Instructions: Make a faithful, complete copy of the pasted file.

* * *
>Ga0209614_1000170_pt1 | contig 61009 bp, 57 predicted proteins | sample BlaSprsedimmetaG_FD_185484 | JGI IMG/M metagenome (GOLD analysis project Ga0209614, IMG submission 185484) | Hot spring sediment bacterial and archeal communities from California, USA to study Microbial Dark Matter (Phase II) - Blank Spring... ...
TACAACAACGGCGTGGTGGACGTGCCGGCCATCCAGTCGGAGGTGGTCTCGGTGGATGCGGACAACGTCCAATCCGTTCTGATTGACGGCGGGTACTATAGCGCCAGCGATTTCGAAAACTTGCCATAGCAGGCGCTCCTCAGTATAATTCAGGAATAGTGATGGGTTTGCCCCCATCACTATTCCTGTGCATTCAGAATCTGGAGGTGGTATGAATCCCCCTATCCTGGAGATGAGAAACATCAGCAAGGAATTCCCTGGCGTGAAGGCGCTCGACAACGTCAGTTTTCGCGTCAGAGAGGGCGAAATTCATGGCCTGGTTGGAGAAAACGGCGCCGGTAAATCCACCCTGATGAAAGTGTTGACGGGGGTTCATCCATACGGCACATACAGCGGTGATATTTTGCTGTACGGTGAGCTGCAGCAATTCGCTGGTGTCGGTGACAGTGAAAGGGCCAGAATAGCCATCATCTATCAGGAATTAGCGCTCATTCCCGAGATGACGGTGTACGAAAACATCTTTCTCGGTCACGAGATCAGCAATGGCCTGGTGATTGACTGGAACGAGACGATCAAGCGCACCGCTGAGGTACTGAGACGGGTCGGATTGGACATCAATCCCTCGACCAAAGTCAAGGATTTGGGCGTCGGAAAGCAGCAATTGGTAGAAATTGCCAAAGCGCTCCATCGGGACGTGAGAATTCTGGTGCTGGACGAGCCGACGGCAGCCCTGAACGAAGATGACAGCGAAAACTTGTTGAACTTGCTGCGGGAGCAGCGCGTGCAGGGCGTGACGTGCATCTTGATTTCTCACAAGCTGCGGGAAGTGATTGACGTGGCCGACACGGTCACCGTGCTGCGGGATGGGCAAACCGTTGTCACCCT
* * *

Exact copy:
>Ga0209614_1000170_pt1 | contig 61009 bp, 57 predicted proteins | sample BlaSprsedimmetaG_FD_185484 | JGI IMG/M metagenome (GOLD analysis project Ga0209614, IMG submission 185484) | Hot spring sediment bacterial and archeal communities from California, USA to study Microbial Dark Matter (Phase II) - Blank Spring... ...
TACAACAACGGCGTGGTGGACGTGCCGGCCATCCAGTCGGAGGTGGTCTCGGTGGATGCGGACAACGTCCAATCCGTTCTGATTGACGGCGGGTACTATAGCGCCAGCGATTTCGAAAACTTGCCATAGCAGGCGCTCCTCAGTATAATTCAGGAATAGTGATGGGTTTGCCCCCATCACTATTCCTGTGCATTCAGAATCTGGAGGTGGTATGAATCCCCCTATCCTGGAGATGAGAAACATCAGCAAGGAATTCCCTGGCGTGAAGGCGCTCGACAACGTCAGTTTTCGCGTCAGAGAGGGCGAAATTCATGGCCTGGTTGGAGAAAACGGCGCCGGTAAATCCACCCTGATGAAAGTGTTGACGGGGGTTCATCCATACGGCACATACAGCGGTGATATTTTGCTGTACGGTGAGCTGCAGCAATTCGCTGGTGTCGGTGACAGTGAAAGGGCCAGAATAGCCATCATCTATCAGGAATTAGCGCTCATTCCCGAGATGACGGTGTACGAAAACATCTTTCTCGGTCACGAGATCAGCAATGGCCTGGTGATTGACTGGAACGAGACGATCAAGCGCACCGCTGAGGTACTGAGACGGGTCGGATTGGACATCAATCCCTCGACCAAAGTCAAGGATTTGGGCGTCGGAAAGCAGCAATTGGTAGAAATTGCCAAAGCGCTCCATCGGGACGTGAGAATTCTGGTGCTGGACGAGCCGACGGCAGCCCTGAACGAAGATGACAGCGAAAACTTGTTGAACTTGCTGCGGGAGCAGCGCGTGCAGGGCGTGACGTGCATCTTGATTTCTCACAAGCTGCGGGAAGTGATTGACGTGGCCGACACGGTCACCGTGCTGCGGGATGGGCAAACCGTTGTCACCCT